6. Time’s “**** of the year” has twice been a non-person.

    1989: Planet of the Year (Earth)
    1983: Machine of the Year (The computer)

    It’s also been generic categories eleven times. (American Fighting-Man 1950, Hungarian Freedom Fighter 1956, U.S. Scientists 1960, Twenty-Five and Under 1966, The Middle Americans 1969, American Women 1975, The Peacemakers 1993, The Whistleblowers 2002, The American Soldier 2003, You 2006, The Protestor 2011)

    If Curiosity wins, it won’t be called Person of the Year: it will more likely be “Robot of the Year”. Don’t let the fact Curiosity isn’t a person put you off. It would make the third time for non-person.

    Still pushing for Malala Yousafza, myself though. If she wins, she’ll be the first child to do so.

  7. That’s a sorry statement reflecting you’re lack of imagination and anthropomorphizational ability…… lol!

  8. lafrombola says:

    Chinese people won’t make it happen. Their Kim Jong Un will definitely win.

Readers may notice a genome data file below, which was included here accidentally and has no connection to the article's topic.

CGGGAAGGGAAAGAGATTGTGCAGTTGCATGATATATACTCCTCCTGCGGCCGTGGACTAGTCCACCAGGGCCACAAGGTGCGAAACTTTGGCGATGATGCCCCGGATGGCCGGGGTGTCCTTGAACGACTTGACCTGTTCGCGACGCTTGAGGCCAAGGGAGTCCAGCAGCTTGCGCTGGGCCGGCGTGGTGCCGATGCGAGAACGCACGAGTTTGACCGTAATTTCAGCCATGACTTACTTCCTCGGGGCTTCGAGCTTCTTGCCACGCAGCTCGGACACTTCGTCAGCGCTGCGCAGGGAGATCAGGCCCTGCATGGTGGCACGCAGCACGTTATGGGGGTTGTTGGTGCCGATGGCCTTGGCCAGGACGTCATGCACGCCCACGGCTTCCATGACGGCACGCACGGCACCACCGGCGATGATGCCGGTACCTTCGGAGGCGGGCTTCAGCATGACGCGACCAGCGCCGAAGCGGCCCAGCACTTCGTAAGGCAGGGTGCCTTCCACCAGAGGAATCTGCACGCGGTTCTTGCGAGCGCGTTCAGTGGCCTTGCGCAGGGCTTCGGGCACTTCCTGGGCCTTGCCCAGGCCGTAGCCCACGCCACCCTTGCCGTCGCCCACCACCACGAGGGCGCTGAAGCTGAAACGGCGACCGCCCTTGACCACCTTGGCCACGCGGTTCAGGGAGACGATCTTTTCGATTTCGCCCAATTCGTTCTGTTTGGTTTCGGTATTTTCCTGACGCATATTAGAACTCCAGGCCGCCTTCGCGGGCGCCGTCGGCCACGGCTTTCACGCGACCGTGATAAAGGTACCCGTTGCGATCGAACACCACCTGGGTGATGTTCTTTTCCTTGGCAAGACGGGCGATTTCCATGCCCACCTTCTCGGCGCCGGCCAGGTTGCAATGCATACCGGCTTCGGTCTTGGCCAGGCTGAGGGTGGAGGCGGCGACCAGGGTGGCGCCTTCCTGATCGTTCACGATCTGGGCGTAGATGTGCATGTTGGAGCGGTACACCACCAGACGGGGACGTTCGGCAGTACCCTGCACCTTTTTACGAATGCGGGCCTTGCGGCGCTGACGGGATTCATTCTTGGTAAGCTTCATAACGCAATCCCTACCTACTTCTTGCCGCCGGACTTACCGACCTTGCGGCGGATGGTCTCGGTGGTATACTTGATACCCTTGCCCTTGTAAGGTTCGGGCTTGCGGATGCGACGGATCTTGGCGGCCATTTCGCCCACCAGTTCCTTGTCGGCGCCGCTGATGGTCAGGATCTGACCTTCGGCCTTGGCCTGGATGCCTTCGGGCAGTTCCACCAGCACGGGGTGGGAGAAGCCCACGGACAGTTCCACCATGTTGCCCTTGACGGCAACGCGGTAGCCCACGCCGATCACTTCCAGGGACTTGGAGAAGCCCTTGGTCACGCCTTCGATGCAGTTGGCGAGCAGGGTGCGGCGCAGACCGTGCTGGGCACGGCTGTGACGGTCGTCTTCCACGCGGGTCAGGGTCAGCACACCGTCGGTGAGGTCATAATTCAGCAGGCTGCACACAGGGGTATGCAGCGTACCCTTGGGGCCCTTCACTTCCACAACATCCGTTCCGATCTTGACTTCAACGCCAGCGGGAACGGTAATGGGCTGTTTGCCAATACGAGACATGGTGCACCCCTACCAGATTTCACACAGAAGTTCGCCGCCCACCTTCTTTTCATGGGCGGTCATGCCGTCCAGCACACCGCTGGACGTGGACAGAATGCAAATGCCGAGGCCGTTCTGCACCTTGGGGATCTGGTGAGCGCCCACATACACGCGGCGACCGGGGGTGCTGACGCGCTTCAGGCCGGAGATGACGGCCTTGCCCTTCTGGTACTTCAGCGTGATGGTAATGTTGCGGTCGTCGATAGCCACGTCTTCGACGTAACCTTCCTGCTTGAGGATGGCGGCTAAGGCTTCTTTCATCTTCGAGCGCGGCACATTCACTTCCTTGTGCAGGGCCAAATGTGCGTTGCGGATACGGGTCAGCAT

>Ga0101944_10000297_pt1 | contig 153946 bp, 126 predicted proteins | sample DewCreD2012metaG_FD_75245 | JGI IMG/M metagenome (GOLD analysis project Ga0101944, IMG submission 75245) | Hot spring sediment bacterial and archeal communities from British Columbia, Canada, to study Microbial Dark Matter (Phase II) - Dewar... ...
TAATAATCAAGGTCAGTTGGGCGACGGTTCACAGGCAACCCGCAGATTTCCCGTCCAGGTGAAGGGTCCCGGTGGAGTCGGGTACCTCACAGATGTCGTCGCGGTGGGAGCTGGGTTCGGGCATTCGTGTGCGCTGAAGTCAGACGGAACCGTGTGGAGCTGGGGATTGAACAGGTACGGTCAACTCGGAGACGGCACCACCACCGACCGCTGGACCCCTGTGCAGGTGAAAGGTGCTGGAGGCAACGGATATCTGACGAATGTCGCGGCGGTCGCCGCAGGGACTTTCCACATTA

9. I could see R2D2, with his cute noises and stuff, but this thing?

  10. danangel says:

    The guy inside that round porthole on top should be the person of the year.

  11. fabuchachi says:

    What the hell, look at Kim Jong Un’s vote.

  12. TAReece says:

    Malala by a mile…
    Strength of pure Spirit and the Curiosity of a teen… Looking for the Opportunity for freedom.

    Vote for a machine when only machines qualify.

  13. lcrowell says:

    I honestly think the measurement of the Higgs particle is a far bigger scientific development than landing Curiosity on Mars.

    LC

  14. OldRedned says:

    Just as an aside, the reflection in Curiosity’s camera lens looks like a human head and shoulders, with a window-frame behind him/her/it ! Tell me it’s not true. Tell me this is not a fake photo taken on Earth!

  15. test test says:

    Completely agree here. Not a person.

Comments are closed.